Cut-throat rivalry partly to blame

Anthony Browne
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EARLY one morning in a village in southern France I went to buy a paper, and much to my amusement they only had yesterday’s Le Monde – but that day’s Times. The daily availability of British newspapers across Europe is a product of something the British seldom appreciate – their newspapers are by far the most competitive in the world, and in many ways the most powerful and professional.

The French intelligentsia are often snooty about the British press, but with nine daily national papers we have roughly 14 times the combined circulation of those in France.

Competition has helped drive standards up, in terms of quality, availability and value for money. Le Monde doesn’t print on Mondays because French journalists don’t like working on Sundays, but British journalists even work on Christmas day. Many European papers have still barely discovered colour printing. The power of the UK press is not just because British politicians tremble in front of it, but because the world media often follow its lead.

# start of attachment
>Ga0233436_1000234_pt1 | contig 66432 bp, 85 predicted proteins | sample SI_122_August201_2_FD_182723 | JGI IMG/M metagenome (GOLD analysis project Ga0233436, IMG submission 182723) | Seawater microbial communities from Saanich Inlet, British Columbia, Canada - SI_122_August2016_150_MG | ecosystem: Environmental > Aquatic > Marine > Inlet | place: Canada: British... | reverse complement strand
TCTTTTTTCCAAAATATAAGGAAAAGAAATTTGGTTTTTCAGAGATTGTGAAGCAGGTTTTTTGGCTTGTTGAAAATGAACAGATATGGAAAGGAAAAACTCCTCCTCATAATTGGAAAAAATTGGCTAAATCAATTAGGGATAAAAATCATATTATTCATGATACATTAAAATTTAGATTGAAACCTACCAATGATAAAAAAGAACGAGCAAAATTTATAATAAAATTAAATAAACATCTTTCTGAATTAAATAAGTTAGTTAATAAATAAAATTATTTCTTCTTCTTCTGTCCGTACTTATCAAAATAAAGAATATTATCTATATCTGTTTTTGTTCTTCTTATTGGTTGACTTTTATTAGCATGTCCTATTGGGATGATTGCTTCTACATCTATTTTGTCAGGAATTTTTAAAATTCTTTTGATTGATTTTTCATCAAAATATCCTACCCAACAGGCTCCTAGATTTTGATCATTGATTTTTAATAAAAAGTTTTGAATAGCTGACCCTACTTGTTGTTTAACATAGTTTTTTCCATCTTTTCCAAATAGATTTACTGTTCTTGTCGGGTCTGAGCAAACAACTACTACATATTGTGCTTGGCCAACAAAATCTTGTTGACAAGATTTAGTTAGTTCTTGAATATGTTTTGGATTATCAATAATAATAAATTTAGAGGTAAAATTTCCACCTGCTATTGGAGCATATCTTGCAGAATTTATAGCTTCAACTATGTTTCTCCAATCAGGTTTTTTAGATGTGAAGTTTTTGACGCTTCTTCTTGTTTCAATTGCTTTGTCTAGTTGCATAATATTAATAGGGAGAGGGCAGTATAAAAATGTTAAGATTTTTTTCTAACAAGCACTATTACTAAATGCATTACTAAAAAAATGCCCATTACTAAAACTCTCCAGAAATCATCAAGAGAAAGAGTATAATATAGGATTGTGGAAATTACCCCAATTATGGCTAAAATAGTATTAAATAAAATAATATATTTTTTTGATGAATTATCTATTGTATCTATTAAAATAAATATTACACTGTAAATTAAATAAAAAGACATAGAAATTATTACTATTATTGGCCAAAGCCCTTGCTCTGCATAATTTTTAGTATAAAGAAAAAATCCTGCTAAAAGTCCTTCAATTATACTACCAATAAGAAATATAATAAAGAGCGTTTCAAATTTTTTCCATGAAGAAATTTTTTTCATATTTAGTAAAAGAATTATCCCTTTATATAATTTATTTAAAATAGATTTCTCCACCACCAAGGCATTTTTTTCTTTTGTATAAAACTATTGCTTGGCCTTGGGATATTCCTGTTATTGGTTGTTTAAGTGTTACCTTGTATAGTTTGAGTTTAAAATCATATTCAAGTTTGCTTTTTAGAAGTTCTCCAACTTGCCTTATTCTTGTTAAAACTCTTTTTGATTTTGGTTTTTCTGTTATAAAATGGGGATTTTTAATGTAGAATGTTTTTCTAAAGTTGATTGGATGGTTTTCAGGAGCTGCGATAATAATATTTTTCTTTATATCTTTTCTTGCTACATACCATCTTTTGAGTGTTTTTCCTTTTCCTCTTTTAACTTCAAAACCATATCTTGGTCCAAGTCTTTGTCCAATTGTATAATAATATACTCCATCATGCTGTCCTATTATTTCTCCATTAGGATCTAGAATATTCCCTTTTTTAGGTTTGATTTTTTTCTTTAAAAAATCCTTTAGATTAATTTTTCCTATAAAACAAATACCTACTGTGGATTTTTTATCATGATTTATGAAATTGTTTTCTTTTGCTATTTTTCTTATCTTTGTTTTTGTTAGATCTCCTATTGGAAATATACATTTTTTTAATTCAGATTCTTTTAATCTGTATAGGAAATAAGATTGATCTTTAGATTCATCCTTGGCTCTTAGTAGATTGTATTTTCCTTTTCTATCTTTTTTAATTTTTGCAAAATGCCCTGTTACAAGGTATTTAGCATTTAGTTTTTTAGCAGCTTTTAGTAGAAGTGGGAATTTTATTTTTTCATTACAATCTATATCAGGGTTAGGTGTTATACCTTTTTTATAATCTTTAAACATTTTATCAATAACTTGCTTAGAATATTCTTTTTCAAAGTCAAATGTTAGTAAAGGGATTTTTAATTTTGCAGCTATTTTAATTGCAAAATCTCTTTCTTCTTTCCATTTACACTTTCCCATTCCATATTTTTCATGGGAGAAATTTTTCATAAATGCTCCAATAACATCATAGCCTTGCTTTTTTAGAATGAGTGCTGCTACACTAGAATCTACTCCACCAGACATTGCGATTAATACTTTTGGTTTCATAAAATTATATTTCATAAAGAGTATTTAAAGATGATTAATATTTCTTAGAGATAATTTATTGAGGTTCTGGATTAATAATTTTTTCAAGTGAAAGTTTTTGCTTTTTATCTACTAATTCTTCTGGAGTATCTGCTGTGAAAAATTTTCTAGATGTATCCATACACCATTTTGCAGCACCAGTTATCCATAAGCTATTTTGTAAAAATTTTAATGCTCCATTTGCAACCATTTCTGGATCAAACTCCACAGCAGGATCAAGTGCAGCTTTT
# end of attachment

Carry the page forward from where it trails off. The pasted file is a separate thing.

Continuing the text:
As a journalist for nearly two decades, it was always a source of pride seeing my articles syndicated around the planet.

Editors from across the globe look to British papers for tips on how to raise their game. Many of our papers, like City A.M., are free. The comparative lack of corruption in the UK is largely down to the competitive vigilance of the press.

But the downside of the extreme competitiveness is clear from the phone hacking scandal. Surplus

capacity means the industry as a whole is loss making; proprietors put pressure on editors to increase sales; editors put pressure on journalists to get scoops; journalists do things they shouldn’t. Some, in the case of phone hacking into Milly Dowler’s phone, are simply sickening.

It has long worried me that the media have power without responsibility; they are the guardians of our freedoms but no one guards the guardians.

A decade ago I wrote a cover story for the New Statesmen on corruption in journalism, pointing out the hypocrisy of journalists attacking politicians for practices they themselves indulge in (it won me no friends).

The British public’s indulgence of their out of control media could now be stretched beyond breaking point. Advertisers are putting their money where their mouth is, withdrawing sales to the News of the World.

If anything good comes out of all this, it should be a system that ensures hacks and their editors stay on the straight and narrow. Just as the expenses scandal led to politics being cleaned up, hopefully the phone hacking scandal will lead to the media being cleaned up.

Anthony Browne is a board member of theCityUK